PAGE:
For many island families, holiday is synonymous with flying. In the old days, that meant driving down to the airport, getting a ticket at the counter and walking out to the airplane. For the uninitiated, it's a little more complicated today. OK. Fire up the computer. Search for the airline website, plastic money at the ready. Fumble through the promos obviously aimed at off-island travelers. Ahhh. Here's the stuff needed to buy a ticket. Follow the directions.
At the airport, stuff the truck in a parking stall. Hand the printout to the ticket lady. Nope. She says use the machine in front of the counter. Follow more directions. The machine spits out a boarding pass. Head for the TSA security check da kine. Oops. Wrong line. Doing stuff at home ahead of time apparently qualifies the passenger for "priority" clearance. Zip through the metal detector. Nope. Belt buckle sets off the machine. TSA guy smiles. Pull off the belt. Try again. The machine sayeth not. Wait at the gate. Kill time with a little conversation with a young couple headed home to Oahu. A bag with boxes of Krispy Kreme pastries give them away. Suggest the next time they try Maui's Home Maid Bakery apple fritters or Komoda's cream puffs.
Onto the plane. It's the end of the day, but the stewardess still has a smile. Find the right row of seats. Hmmm. Which is which? Guy sitting in a row behind explains. "Don't get off the island much, do you?" he says with a laugh.
The plane flies out of the darkness over Maui into the last rays of sunset over Oahu. The holiday is underway.
Christmas actually began a couple of days before at the Queen Ka'ahumanu Center. The off-island jaunt forced gift-getting ahead of the usual, last-minute buying. The center stores had just opened, but Santa was already on hand. A line of parents with small and not-so-small children waiting to have pictures taken with a Maui representative of the man from the North Pole. He's impressively authentic, right down to a real beard the more inquisitive, or skeptical, children can tug on.
Don't tell the kids, but this Santa is Charlie Silva. He takes the job seriously and is proud of the fact he is the only pidgin-speaking Santa who is a member of the Screen Actors Guild. Since he retired from the county, Charlie has spent 12-hour days leading up to Christmas with children in his lap. The gig gets underway some months before. It takes time to grow a Santa beard. Somehow, he's turned his normally brown face fur a snowy white. His Santa charm takes no preparation at all. It's natural. Ask anyone who has known him in any of his various incarnations.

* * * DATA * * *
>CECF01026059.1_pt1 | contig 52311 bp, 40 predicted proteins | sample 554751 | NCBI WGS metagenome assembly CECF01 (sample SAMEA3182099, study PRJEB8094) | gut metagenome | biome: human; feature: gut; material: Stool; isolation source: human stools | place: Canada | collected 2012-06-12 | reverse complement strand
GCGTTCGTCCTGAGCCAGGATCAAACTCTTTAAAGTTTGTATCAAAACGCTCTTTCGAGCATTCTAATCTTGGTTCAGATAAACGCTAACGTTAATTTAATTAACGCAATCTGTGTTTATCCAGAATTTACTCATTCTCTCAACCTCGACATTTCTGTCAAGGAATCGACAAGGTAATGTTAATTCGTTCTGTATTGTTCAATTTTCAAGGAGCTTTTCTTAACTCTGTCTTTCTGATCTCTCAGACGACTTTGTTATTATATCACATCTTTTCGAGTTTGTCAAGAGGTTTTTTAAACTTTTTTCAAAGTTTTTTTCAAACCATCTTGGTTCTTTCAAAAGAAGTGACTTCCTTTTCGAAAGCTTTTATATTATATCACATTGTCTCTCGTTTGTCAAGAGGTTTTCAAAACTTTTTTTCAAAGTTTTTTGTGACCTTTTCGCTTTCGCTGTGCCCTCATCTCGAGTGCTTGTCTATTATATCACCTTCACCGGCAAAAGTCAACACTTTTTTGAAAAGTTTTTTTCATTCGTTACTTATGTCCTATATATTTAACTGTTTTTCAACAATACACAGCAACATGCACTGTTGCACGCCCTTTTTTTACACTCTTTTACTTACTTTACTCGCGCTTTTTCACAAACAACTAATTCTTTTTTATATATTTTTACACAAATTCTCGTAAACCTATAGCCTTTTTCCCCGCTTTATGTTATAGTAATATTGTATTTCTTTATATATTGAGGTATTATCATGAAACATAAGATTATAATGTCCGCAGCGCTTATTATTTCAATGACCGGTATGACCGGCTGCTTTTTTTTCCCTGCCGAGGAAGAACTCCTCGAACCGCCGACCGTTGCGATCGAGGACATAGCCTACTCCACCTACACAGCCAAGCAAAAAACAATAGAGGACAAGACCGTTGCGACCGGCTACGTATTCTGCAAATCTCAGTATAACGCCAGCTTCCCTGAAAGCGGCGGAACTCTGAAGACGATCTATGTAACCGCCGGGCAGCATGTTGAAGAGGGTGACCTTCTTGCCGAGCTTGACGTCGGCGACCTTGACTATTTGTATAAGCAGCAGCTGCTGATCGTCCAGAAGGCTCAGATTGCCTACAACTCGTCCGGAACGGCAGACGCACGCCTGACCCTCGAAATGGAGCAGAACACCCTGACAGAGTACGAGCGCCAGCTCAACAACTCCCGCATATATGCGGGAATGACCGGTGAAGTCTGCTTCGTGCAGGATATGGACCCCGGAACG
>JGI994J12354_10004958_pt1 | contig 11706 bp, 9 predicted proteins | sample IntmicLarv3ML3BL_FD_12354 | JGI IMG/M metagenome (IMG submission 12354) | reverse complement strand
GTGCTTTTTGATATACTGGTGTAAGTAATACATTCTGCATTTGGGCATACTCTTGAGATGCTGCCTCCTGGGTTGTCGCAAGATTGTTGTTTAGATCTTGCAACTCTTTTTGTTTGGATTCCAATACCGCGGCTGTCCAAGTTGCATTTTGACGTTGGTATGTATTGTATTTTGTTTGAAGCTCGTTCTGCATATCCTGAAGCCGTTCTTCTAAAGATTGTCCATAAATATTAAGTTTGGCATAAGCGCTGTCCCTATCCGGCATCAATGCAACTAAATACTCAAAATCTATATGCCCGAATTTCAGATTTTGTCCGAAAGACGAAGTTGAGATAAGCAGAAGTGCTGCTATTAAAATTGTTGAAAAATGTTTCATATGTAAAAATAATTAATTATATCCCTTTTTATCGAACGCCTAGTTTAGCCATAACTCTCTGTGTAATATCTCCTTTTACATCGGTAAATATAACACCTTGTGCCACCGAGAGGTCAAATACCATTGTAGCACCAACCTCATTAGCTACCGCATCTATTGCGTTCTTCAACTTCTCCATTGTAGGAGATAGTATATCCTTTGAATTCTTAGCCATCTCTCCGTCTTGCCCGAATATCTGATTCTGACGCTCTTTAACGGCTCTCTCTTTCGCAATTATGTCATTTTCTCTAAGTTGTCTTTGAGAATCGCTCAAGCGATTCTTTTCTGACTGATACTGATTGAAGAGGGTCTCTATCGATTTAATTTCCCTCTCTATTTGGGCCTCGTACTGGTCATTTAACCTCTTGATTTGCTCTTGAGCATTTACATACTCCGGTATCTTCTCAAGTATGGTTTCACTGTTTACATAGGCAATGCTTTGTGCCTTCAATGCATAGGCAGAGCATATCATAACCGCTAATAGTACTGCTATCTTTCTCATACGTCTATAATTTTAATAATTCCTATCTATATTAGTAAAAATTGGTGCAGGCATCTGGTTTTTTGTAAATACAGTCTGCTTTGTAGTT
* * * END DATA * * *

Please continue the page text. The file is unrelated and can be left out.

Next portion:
Tourists were charmed when they stopped at Rice Park. Charlie, the park caretaker, spread aloha while answering questions and telling island stories. Various homeowners were charmed by Charlie, the weekend landscape maintenance guy. (As with many Mauians, one paycheck just wasn't enough.) Visitors to the historic Makawao Cemetery were charmed by Charlie, the guy who kept the grounds neat and tidy.
Charmed might not be the right word to describe the bikers who knew Charlie as a member of the Alli Motorcycle Club, but they certainly could appreciate his organizational abilities. At one time, Charlie put together the only motorcycle show ever held at the Maui Arts & Cultural Center. And, there was a much fabled party at the old Puunene Club House around 1980. The biker bash included a bikini contest emceed by Liz Janes. The T-shirts promoting the party have become coveted by collectors of Mauiana.
Charlie's motorcycle days came to a close - at least for now - not so long ago. He was out riding this new Harley when he was hit by a car. Charlie was banged up but escaped serious injury, mostly due to wearing a helmet. The bike, however, was totaled. It wasn't his first crash, but it was the first in several decades of riding. For the time being, Charlie is sticking with a truck hauling landscaping equipment for most of the year and a sleigh during the Christmas holiday.
During the long hours with a succession of kids in his lap, Santa Charlie never failed to listen carefully to the kids. On at least one occasion, he spent a few extra moments with an older kid who seemed to have some sort of problem. The conversation ended with Santa giving the kid a big hug. The memory of the kid's smile eased the humbug of needing to get a plane to share Christmas with a loved one. There's more than one way to give a gift.
I hope your Christmas was joyful and the new year brings you peace and love.
* Ron Youngblood is a retired editor and staff writer for The Maui News. His email address is firstname.lastname@example.org.